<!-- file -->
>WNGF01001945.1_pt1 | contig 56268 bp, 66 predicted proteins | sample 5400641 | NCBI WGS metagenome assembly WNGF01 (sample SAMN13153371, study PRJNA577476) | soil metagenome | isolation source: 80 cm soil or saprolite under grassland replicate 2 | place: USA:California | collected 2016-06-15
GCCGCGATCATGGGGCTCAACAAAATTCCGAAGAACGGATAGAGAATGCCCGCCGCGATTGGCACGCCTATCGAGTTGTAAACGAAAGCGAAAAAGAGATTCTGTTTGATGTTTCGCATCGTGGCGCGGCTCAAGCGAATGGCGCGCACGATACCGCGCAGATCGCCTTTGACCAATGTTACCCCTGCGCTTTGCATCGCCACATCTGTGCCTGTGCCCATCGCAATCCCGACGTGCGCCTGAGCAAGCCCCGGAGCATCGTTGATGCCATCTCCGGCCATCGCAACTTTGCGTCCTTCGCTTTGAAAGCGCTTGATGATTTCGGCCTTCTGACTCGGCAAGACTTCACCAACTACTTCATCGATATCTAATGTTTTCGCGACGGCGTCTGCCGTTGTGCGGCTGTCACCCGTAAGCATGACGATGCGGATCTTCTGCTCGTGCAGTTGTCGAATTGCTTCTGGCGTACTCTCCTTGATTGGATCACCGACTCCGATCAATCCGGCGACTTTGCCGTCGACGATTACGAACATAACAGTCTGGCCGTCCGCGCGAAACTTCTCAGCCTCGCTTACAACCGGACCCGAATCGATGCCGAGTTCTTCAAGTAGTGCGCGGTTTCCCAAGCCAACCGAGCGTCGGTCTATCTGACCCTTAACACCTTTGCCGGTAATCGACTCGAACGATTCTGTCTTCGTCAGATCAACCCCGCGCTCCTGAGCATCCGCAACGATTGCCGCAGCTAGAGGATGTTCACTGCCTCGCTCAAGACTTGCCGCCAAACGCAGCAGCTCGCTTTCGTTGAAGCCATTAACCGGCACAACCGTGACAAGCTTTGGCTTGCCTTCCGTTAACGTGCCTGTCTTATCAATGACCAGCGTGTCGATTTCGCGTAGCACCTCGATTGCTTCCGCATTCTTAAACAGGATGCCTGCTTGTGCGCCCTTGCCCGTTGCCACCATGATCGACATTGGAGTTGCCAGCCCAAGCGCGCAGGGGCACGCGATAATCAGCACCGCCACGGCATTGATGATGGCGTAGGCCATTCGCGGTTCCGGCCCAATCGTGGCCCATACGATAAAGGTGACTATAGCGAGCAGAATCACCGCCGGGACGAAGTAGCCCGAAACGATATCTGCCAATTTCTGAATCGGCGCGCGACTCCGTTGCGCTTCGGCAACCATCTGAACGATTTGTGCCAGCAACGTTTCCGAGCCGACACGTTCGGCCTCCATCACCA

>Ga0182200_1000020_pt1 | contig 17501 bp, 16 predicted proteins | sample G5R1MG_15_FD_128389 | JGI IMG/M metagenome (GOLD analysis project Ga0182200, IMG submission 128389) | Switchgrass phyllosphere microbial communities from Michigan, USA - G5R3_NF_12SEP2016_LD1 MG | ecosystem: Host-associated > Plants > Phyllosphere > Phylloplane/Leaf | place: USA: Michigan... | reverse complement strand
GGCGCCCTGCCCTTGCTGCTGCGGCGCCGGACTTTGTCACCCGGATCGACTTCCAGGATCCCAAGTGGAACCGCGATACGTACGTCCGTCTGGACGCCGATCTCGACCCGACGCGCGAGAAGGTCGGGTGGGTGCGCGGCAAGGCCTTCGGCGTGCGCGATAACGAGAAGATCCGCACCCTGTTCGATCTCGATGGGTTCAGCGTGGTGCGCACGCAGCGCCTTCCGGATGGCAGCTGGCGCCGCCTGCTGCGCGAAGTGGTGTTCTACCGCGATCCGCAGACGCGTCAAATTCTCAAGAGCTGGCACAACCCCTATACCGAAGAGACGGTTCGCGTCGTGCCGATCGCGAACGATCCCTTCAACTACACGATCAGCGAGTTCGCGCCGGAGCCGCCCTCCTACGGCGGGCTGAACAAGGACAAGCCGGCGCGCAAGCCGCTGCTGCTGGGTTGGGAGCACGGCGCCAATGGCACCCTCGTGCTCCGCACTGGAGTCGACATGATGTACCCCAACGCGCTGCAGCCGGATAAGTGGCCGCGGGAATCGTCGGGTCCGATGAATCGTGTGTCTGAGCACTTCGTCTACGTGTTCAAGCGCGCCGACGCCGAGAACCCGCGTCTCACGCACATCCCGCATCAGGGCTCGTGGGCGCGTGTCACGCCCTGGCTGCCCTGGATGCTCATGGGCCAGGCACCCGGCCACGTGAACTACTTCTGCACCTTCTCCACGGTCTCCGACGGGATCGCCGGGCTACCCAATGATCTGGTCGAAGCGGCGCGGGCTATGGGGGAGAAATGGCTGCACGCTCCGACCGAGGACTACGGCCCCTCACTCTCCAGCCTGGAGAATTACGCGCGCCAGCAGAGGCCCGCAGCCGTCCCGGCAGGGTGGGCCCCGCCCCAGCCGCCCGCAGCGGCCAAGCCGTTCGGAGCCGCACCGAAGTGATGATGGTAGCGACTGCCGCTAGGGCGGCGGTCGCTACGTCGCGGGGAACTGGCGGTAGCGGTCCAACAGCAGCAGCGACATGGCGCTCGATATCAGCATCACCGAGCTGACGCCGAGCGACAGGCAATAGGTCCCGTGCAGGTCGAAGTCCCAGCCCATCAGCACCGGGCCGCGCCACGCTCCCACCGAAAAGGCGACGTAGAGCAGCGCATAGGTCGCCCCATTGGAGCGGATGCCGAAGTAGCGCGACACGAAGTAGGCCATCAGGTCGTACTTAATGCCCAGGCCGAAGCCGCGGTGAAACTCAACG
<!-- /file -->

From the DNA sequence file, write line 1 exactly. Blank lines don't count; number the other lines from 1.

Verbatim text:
>WNGF01001945.1_pt1 | contig 56268 bp, 66 predicted proteins | sample 5400641 | NCBI WGS metagenome assembly WNGF01 (sample SAMN13153371, study PRJNA577476) | soil metagenome | isolation source: 80 cm soil or saprolite under grassland replicate 2 | place: USA:California | collected 2016-06-15